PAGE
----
Like the Mets did a couple years ago with Santana, and the Cubs did with Mark Prior, the money wasn't an object when they saw the one player they thought that could win them a championship when they had their window. Especially when you haven't been to the playoffs for awhile, you would think that one big move could get you closer. Unfortunately, they spent too much on an individual and had forgot about building the team.

In 2010 some teams like Texas, Colorado, Oakland, Tampa Bay and Milwaukee are starting to find success from building within. Teams like the Mets and Boston who missed the playoffs last year may start to see their money trees looking a little bare. In Minneapolis the tree is flourishing. With a new stadium, a team that contends on a yearly basis, and has its key contributors locked into long term deals the Twins thought, only if they could get a big free agent to put them over the top?

But how could they contend with the Yankees and Red Sox in the free agent market? The Twins pondered what they what would do and while Cashman waited for the Twins to give in to the dark side so did the others. The Evil Empire waited for the rebellion to falter but the Twins stuck to their roots by deciding they didn't need free agency; they had all they needed in their own back yard, that guy Joe Mauer. The hometown kid whom many years ago they felt was the best player in the draft but most importantly the guy who they could build their franchise around for years to come.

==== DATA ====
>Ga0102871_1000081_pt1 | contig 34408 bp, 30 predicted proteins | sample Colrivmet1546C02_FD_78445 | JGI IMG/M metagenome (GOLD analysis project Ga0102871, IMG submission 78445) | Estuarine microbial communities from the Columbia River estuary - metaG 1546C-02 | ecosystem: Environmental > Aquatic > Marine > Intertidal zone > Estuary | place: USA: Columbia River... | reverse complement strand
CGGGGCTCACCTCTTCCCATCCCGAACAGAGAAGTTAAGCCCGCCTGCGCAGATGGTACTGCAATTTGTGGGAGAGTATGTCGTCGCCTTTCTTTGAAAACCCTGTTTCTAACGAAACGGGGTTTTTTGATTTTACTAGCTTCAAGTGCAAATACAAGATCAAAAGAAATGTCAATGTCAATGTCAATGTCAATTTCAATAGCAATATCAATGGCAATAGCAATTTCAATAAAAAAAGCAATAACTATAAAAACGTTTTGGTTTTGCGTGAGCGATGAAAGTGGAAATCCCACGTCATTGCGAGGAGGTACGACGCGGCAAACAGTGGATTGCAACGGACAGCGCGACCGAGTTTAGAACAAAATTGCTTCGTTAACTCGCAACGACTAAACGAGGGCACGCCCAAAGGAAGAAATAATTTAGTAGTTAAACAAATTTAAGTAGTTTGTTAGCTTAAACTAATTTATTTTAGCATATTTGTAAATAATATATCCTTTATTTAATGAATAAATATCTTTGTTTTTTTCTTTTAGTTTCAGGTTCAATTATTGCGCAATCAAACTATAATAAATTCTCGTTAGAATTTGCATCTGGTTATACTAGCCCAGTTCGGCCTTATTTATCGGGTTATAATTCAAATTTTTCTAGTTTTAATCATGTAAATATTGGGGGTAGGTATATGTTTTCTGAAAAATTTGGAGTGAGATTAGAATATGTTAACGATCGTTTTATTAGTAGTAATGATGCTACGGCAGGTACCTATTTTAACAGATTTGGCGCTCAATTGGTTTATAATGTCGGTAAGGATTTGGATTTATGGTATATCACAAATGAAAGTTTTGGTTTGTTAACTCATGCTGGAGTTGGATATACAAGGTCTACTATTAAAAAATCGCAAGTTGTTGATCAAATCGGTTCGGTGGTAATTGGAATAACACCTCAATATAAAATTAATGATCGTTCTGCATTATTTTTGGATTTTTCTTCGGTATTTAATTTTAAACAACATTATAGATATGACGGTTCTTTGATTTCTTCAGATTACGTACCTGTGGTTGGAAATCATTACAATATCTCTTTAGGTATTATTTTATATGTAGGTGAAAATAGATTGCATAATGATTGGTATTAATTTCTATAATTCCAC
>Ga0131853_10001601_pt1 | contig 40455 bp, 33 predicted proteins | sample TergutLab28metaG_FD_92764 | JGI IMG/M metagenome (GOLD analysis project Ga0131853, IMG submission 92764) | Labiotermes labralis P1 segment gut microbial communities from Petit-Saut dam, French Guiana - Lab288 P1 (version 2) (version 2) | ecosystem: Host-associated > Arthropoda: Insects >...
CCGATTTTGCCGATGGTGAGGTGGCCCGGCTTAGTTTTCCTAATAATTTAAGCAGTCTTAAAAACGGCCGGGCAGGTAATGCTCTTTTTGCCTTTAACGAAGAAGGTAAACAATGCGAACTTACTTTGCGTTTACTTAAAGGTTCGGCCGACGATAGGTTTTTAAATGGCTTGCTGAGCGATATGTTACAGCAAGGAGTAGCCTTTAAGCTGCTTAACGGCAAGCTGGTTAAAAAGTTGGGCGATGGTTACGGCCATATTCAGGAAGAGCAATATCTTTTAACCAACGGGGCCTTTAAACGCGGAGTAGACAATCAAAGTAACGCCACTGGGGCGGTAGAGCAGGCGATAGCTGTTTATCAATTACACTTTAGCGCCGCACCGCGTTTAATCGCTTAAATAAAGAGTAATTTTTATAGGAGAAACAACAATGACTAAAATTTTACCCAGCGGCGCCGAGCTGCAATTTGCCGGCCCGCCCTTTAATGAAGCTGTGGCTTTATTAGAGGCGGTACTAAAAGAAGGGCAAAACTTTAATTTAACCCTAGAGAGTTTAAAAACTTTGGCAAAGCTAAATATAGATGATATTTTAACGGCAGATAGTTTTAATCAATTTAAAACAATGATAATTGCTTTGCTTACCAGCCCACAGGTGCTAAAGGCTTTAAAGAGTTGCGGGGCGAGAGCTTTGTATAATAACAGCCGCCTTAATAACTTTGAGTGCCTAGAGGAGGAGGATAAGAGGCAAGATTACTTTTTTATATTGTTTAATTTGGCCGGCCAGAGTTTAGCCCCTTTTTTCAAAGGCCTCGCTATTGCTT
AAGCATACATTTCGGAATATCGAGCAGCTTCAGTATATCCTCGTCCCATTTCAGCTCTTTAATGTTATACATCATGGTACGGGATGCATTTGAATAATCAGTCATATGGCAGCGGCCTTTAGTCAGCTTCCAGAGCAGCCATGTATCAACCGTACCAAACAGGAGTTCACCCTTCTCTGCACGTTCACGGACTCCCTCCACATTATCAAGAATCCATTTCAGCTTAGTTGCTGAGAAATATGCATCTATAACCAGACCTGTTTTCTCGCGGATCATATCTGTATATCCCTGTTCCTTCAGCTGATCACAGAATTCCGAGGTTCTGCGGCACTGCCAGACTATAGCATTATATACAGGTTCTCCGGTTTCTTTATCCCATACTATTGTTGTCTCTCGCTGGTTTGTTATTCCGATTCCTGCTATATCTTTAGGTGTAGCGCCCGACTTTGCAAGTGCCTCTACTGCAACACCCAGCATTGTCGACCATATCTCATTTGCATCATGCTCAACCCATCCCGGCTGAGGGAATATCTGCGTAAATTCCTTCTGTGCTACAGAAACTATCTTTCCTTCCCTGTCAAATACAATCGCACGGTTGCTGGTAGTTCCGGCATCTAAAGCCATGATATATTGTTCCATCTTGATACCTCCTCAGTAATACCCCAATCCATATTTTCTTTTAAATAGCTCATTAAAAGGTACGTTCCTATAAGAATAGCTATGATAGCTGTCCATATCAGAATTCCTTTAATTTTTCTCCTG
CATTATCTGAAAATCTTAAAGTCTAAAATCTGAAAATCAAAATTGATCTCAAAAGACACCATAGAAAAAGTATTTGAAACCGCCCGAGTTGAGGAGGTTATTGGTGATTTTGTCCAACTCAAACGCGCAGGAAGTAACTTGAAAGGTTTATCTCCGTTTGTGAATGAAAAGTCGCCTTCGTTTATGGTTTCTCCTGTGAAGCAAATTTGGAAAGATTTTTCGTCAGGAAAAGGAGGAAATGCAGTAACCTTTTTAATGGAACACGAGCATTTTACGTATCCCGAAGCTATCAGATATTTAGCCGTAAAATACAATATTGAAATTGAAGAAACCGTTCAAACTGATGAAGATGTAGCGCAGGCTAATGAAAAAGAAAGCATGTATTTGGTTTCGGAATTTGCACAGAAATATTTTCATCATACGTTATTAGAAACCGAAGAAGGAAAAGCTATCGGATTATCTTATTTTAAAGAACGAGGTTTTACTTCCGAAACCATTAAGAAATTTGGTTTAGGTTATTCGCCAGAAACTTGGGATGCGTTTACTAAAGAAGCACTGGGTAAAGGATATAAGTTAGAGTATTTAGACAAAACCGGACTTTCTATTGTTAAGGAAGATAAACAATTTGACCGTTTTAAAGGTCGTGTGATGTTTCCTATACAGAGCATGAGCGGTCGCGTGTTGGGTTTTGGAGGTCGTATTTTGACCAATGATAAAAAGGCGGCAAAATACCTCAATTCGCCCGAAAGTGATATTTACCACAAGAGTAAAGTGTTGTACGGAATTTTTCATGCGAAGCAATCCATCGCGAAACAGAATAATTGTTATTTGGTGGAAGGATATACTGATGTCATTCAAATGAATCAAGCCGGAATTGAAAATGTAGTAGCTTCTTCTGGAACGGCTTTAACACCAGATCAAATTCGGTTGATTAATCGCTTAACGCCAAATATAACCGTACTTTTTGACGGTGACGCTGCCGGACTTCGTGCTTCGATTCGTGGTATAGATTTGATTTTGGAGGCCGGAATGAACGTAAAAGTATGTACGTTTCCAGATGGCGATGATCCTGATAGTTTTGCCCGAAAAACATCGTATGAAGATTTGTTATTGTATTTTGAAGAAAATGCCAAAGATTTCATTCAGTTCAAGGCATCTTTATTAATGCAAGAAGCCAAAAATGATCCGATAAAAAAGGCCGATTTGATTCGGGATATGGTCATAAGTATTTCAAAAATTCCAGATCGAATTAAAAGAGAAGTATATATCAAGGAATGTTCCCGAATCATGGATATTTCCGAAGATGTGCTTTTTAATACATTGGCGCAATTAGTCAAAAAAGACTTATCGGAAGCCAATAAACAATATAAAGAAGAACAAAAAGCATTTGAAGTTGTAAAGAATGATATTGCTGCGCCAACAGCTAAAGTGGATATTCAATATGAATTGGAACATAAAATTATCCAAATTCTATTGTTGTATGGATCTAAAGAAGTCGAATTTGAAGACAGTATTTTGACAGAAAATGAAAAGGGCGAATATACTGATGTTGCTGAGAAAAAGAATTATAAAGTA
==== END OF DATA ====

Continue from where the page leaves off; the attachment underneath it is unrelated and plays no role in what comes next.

In the spring of 2011, Joe Mauer never will become another free agent that signs in New York or Boston and has to say it wasn’t about the money. Mauer earned his contract and he became the one potential free agent New York or Boston could never get. 184 million dollars later the Twins not only signed the future Hall of Famer, they kept New York from getting him. Just like when they kept him from the Cubs. With the money tree in full bloom, a minor league system thats ripe and one of the most successful teams of the last decade the Twins just became World Series contender for the next 8 years. I am not certain the Yankees or Red Sox can say that. And that’s a win for Baseball!

1 comment:

P1 Steven said...

Great work Bob. Mauer is a solid all-round guy. His value is especially good because of his obvious ability to be the best hitter in the league & the best catcher. Twins show their is a time to build and a time to spend money. I hope Chuck Greenberg is paying attention.